My best friend Dave and I don't get in to many arguments with each other. We're pretty good, most of the time, at listening to each other and actually having productive conversations when we have a difference of opinion on something. To be quite frank, I actually do this pretty darned well with just about everyone I know, because I'm not typically a self-centered ass, but I will admit that when I was younger I hadn't mastered this yet.
Way back in 1996, Dave and I had what is certainly the most heated argument we have ever had, and really the only one I can clearly remember. It was epic. It was passionate. We were both in school studying theatre and we felt really strongly about our momentary leanings.
It was an argument about the playright versus the director.
Dave argued that the director should never under any circumstances alter the sacrosant words of the playwright, as they had descended from divine inspiration and were pure and perfect. I contended that the script is a jumping off point that would hopefully provide a usable backing for an interesting show of the director's vision.
Obviously, we were a bit young and a bit extreme, and reality actually lies, as it often does with extreme views, somewhere in between. At the very least, I think we can all admit that of all of the directors and all of the playwrights who exist in the world, only some of them are mind-blowingly brilliant, and the rest gun a gamut of good to bad. Even if we were childish enough to believe in ridiculous absolutes such as "the playwright is supreme" or "the director's vision is key", given the variability of skill present, we're gonna have to admit that sometime the director is going to be more skilled than the playwright, and sometimes the playwright is going to be more skilled than the director.
It turns out then, that what is needed most of the time is the same sort of give and take, the same sort of collaboration that is present elsewhere in our art form. We all know this... it's pretty impossible to make a show that is even halfway good without knowing it. (ok, there's a lot of crappy theatre out there, so perhaps we don't ALL know it)
That's why when I come across seemingly earnest denunciations by someone on one side of the aisle of those on the other from people who aren't sophomores in college, it really ruffles my feathers.
He would have hated the advent of the auteur director,
smothering the natural brilliance
of his plays with their dense cloying concepts.
Buried inside of an otherwise amusing rant about the state of modern theatre is a dig about those damned directors screwing up the brilliant work of the playwrights. I know, I know: he used the word 'auteur so that he's indicating a certain type of director. But rather than saying "bad" director - he goes for the word that impies the problem with the director is too strong a sense of their own place and then contrasts it with the phrase 'natural brilliance' to quite clearly indicate that it's ok for the playwright to have an elevated sense of self, but heaven forbid if the director does anything but bow to his whim and whimsy.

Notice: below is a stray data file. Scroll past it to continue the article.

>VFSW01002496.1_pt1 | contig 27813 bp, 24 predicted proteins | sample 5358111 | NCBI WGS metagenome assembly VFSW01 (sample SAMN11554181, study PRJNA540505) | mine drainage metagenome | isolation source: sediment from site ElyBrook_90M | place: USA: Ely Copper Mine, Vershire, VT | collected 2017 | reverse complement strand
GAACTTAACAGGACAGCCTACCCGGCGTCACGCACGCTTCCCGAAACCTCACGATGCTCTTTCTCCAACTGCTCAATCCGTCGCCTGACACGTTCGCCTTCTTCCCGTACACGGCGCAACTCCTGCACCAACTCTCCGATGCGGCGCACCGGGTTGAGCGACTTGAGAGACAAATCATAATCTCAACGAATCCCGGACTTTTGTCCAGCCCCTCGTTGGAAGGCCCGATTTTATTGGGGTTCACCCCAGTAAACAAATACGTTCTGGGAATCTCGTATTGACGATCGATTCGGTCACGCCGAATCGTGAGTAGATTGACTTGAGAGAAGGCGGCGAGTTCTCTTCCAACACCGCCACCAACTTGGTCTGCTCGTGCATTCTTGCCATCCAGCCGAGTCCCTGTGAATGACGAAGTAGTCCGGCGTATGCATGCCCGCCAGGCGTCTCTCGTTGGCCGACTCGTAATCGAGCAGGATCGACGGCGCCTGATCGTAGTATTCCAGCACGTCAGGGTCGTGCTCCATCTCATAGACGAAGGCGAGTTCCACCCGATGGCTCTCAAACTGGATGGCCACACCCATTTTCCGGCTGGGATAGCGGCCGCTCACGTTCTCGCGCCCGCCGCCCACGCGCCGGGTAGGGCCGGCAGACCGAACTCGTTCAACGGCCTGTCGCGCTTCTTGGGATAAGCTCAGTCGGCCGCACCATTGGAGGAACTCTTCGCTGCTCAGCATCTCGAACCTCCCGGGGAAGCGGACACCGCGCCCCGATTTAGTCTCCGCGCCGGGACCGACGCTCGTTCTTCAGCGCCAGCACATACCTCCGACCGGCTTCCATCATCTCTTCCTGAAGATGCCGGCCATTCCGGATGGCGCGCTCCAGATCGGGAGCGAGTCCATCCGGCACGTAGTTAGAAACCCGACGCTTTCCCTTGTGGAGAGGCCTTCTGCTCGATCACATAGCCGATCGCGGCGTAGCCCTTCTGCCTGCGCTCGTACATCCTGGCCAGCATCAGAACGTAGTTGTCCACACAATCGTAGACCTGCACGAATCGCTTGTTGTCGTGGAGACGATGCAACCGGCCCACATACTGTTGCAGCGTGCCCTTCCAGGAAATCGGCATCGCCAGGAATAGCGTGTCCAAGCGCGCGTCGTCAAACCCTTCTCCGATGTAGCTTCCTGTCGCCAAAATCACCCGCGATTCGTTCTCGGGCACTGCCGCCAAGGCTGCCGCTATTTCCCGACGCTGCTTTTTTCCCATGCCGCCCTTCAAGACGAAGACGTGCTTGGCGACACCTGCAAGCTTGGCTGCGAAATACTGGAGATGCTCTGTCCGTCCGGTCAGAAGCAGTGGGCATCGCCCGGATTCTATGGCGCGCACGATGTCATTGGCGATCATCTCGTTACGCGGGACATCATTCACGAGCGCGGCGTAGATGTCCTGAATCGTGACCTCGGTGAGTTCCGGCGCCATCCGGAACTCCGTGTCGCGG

Really? You REALLY want to see a full, uncut production of Hamlet with no directorial vision applied?
It just might be the case that we do actually operate within the confines of a collaborative artform, comprised of sets of both creative and interpretive artists. It turns out that we sort of need both sets of people, we need them to be good at their jobs, and we need them to not feel threatened by other people who are good at theirs.
You know what makes Shakepeare brilliant? I can take Macbeth and set it amongst warring tribes in central Africa, and not only does it not break - it has the chance to illumate both something about the original script and about the new context. It's actually really hard to make art that is good enough that it can handle so much reinterpretation.
My same friend Dave later got his MFA in Scenic Design, and while in school got feedback on one of his models. "It's beautiful. But the problem is, it's too perfect - you've created a work of art that is complete before the actors step on it, so once they add what they do, they're messing it up rather than completing it."
If your play is perfect without my directorial additions, then you are a bad playwright and should probably be writing novels. If my direction could be applied without change to another play, then I am a bad director and should probably be making lolcats.
I need you to write a script. You need me to turn that into a living production. We both need each other - perhaps we should learn to value the contributions that we each make to the game. Maybe when we do that, people will think about coming to see the good theatre we make.